Silent House - Dixie Chicks (mp3)
Hey Kind Friend - Indigo Girls (mp3)
I'm fairly certain most of us are born with a Spider Sense, an ability to instinctively feel when someone is a threat to us or if they are a good person, a person we should heed and observe intensely. It might not be 100% accurate -- in all honesty, which of our senses are? -- but it works more often than not, and when my classmates and I first encountered Mr. Samuel, we knew immediately he was a man worthy of our hard-to-focus attention. He wasn't entertaining, necessarily. He didn't put on costumes or sing or flail his arms around when he talked like I'd do if I had to teach young elementary students about the Bible. He just oozed Wisdom. It emanated out of his pores like garlic. His calm and soft-spoken manner simply helped affirm this sense.
I can't exactly claim I remember any of his specific lessons. I can't even say I remember many of the oodles of Bible verses he asked our class to memorize. I was so good at it that he started giving me extra ones to memorize, but I've long forgotten the word-for-word versions and have to rely on my ad-libbed versions and hope I can find a Bible around to verify the general gist of it for me.
While I don't remember the lessons, I remember Mr. Samuel. Even then I knew he was a good man, and maybe even a great man, at least in the limited scope of my interactions with him, which was limited to church.
Once I'd left his class I moved on to other teachers, younger teachers and youth leaders more inclined to entertain, or sing, or flail their arms about when talking. But Mr. Samuel was not done with us. He continued to keep track of us. Like an owl, he would watch me proudly -- and maybe with just a hint of concern -- as I evolved and aged in the halls and sanctuary of our church.
Years later I had finished college, eventually returned to Chattanooga, and found myself back at First Cumberland, where I began to learn more about Mr. Samuel. (When you're a second-grader, you don't realize that people have lives outside your presence. You kinda figure they pop out of thin air to teach your Sunday School class and then, once you leave, they go back in their box until next Sunday. All kids think they live in something akin to The Truman Show.)
I learned he served in World War II. I learned he was a husband and a father. I learned he was respected and endeared as much by the adults at our church as he was by me and all those kids he taught. He was, as best I could tell, that rarest of men whose missteps were few and whose enemies existed only on other dimensions. Not only did everyone in our church admire and respect him, but he also played down his successes and achievements with tremendous humility. It would have been easier to remove molars from his mouth with a spoon than to have him discuss his life's accomplishments.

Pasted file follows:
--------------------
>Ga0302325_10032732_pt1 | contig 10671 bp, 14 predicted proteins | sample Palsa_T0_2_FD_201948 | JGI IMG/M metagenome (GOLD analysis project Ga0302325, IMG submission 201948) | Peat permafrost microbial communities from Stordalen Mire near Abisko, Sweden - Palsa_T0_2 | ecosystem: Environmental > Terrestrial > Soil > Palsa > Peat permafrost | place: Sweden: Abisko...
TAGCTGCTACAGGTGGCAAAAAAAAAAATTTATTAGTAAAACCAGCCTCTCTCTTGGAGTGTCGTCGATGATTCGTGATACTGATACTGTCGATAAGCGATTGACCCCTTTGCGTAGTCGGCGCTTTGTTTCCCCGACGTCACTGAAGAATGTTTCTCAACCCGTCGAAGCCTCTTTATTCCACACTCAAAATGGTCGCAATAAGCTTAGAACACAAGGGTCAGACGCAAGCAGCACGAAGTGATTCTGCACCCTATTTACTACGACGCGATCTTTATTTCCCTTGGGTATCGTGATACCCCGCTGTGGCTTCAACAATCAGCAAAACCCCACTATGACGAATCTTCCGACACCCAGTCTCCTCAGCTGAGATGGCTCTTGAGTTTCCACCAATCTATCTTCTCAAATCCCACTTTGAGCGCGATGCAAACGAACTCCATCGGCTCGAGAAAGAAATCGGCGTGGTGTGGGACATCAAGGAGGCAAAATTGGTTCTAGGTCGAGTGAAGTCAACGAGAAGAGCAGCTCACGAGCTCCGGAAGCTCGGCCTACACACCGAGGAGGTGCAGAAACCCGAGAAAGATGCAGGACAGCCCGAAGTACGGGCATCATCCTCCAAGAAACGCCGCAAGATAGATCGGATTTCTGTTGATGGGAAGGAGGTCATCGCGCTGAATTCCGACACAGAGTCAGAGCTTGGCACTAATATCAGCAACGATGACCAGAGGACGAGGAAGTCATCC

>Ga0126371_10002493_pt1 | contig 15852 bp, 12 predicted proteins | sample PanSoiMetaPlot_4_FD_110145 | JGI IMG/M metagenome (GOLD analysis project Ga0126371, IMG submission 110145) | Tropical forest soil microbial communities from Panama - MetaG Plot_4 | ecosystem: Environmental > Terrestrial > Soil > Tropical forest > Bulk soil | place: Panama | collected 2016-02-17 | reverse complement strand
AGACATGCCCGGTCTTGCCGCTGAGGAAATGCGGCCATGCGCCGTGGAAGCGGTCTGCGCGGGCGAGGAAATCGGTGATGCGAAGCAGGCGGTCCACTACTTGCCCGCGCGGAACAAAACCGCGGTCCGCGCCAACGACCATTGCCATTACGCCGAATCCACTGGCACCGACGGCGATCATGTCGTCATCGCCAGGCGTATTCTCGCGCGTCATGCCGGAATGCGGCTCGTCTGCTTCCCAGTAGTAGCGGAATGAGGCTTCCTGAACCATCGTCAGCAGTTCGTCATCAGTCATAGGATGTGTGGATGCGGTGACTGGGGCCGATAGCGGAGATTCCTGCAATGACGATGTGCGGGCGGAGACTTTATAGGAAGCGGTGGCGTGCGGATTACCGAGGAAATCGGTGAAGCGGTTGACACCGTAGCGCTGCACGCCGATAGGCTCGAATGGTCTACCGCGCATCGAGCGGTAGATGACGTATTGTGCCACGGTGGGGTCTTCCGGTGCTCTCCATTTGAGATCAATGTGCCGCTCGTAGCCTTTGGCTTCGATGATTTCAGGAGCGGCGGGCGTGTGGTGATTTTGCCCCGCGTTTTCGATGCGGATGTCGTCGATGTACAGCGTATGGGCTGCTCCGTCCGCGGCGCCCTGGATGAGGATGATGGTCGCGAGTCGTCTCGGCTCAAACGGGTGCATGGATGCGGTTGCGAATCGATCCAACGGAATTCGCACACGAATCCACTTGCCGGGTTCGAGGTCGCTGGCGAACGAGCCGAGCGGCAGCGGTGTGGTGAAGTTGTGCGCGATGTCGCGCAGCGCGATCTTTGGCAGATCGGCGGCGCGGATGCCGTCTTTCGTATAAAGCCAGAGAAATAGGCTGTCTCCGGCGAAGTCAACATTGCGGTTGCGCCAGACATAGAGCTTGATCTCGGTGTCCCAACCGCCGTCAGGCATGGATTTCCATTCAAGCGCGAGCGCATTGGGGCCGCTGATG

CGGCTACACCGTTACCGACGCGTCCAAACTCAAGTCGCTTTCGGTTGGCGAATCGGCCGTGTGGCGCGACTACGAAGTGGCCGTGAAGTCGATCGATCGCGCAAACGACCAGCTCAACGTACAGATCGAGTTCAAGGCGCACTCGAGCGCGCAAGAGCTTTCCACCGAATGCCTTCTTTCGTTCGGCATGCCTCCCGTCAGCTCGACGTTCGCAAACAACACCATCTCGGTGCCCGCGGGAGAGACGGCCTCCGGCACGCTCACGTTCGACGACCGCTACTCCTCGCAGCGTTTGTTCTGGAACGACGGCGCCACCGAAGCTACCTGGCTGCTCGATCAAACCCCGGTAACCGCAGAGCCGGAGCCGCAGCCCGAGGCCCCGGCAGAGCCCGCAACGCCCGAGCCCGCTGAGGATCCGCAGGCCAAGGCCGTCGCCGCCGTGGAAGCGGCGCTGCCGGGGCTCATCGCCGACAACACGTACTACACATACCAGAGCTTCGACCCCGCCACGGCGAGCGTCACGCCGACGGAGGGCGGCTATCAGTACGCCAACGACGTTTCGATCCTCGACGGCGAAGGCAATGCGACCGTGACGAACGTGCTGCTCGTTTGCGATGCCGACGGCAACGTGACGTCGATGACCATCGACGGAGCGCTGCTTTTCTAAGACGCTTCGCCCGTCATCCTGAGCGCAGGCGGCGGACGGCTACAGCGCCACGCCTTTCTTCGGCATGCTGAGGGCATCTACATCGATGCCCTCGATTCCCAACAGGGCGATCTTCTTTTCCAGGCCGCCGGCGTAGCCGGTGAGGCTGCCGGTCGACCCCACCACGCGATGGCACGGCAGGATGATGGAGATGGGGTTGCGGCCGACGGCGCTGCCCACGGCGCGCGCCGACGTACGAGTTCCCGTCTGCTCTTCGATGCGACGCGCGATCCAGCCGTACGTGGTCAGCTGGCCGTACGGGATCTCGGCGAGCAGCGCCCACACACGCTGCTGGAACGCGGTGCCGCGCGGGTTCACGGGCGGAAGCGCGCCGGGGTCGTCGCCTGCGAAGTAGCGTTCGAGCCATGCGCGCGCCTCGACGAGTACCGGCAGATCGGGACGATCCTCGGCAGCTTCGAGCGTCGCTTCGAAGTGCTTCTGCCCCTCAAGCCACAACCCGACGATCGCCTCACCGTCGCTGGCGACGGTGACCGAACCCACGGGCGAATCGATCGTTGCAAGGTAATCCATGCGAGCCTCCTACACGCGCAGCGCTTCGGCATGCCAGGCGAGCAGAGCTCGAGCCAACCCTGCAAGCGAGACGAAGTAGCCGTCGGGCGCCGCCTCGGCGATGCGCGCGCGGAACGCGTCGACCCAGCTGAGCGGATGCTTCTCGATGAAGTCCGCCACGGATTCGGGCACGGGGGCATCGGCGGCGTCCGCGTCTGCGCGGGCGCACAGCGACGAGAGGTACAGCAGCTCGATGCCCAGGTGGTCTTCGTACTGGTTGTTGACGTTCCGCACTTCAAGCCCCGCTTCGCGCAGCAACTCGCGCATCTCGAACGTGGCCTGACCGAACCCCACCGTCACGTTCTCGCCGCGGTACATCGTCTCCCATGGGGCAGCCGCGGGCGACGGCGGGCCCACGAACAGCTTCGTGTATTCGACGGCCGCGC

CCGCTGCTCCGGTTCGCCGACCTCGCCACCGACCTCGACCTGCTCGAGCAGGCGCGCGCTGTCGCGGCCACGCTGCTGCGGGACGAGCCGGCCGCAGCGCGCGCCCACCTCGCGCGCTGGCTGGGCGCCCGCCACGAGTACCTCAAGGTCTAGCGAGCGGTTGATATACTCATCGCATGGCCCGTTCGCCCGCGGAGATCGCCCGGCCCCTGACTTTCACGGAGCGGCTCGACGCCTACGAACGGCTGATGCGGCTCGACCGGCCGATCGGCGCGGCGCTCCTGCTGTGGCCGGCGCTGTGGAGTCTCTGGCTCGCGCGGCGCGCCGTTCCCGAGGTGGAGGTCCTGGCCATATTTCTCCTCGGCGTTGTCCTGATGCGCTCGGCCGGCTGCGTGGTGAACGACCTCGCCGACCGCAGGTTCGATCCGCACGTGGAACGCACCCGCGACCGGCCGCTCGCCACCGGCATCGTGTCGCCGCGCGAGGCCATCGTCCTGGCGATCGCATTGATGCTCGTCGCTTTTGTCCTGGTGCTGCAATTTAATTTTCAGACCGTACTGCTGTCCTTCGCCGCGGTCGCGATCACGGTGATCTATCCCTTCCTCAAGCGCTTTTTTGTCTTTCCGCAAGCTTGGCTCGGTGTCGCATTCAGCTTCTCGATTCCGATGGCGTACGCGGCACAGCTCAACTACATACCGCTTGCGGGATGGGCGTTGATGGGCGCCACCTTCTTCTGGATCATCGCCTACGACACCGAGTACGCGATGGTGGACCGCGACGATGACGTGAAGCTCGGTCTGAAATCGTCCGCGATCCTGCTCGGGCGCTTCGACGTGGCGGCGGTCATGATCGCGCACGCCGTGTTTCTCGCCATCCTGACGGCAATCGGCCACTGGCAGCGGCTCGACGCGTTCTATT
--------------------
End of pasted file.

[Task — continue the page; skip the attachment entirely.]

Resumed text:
The first day I dared step into a Sunday School classroom as a teacher myself -- some 17 years after I first encountered him -- Mr. Samuel solidified his place as one of my few true heroes. I knew at that moment I could only hope to be a shadow of the teacher, the man, the imparter of Wisdom he was, a man whose successes were measured in people, not things or awards, whose power was measured in quiet confidence and tenderness, not prominence or news stories.
Still, whenever his body and health could manage it, he was in church. He, too, might have forgotten many of the Bible verses he used to have memorized, but I don't think he could ever forget God and his relationship with Jesus Christ.
Charlie Samuel might very well deserve to be considered a hero by anyone who knew him, but he might not. From my perspective, it really doesn't matter whether he earned that specific title. What Charlie Samuel was -- for his church and beyond -- was a living, breathing example of someone whose actions, words, and deeds proclaimed the glory of Jesus Christ. He was a man who embodied that so-true quote from St. Francis of Assisi: "Preach the Gospel at all times and when necessary use words."
Lifelong role model. Priceless teacher. Honorable and humble man. Thank you thank you thank you God for your servant, Charlie.
Charlie Samuel died Wednesday, July 15. He was 82.